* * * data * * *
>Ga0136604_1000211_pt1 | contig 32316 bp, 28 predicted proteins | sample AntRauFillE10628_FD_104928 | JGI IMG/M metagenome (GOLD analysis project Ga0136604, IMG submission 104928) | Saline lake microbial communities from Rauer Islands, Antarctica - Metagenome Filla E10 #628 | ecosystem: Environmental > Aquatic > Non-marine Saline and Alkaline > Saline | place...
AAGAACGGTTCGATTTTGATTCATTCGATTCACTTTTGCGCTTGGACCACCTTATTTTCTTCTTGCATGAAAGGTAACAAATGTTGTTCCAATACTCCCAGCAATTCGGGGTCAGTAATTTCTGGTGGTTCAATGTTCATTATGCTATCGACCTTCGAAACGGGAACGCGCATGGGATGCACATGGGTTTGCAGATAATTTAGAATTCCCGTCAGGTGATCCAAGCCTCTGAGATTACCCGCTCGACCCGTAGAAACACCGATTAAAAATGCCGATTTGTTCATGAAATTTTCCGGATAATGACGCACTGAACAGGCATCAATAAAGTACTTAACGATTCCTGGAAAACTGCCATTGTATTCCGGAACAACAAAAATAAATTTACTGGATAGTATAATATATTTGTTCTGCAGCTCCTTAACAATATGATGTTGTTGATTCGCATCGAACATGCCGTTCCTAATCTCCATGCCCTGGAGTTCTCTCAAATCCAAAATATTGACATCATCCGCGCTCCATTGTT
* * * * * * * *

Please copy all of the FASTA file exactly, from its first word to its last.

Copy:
>Ga0136604_1000211_pt1 | contig 32316 bp, 28 predicted proteins | sample AntRauFillE10628_FD_104928 | JGI IMG/M metagenome (GOLD analysis project Ga0136604, IMG submission 104928) | Saline lake microbial communities from Rauer Islands, Antarctica - Metagenome Filla E10 #628 | ecosystem: Environmental > Aquatic > Non-marine Saline and Alkaline > Saline | place...
AAGAACGGTTCGATTTTGATTCATTCGATTCACTTTTGCGCTTGGACCACCTTATTTTCTTCTTGCATGAAAGGTAACAAATGTTGTTCCAATACTCCCAGCAATTCGGGGTCAGTAATTTCTGGTGGTTCAATGTTCATTATGCTATCGACCTTCGAAACGGGAACGCGCATGGGATGCACATGGGTTTGCAGATAATTTAGAATTCCCGTCAGGTGATCCAAGCCTCTGAGATTACCCGCTCGACCCGTAGAAACACCGATTAAAAATGCCGATTTGTTCATGAAATTTTCCGGATAATGACGCACTGAACAGGCATCAATAAAGTACTTAACGATTCCTGGAAAACTGCCATTGTATTCCGGAACAACAAAAATAAATTTACTGGATAGTATAATATATTTGTTCTGCAGCTCCTTAACAATATGATGTTGTTGATTCGCATCGAACATGCCGTTCCTAATCTCCATGCCCTGGAGTTCTCTCAAATCCAAAATATTGACATCATCCGCGCTCCATTGTT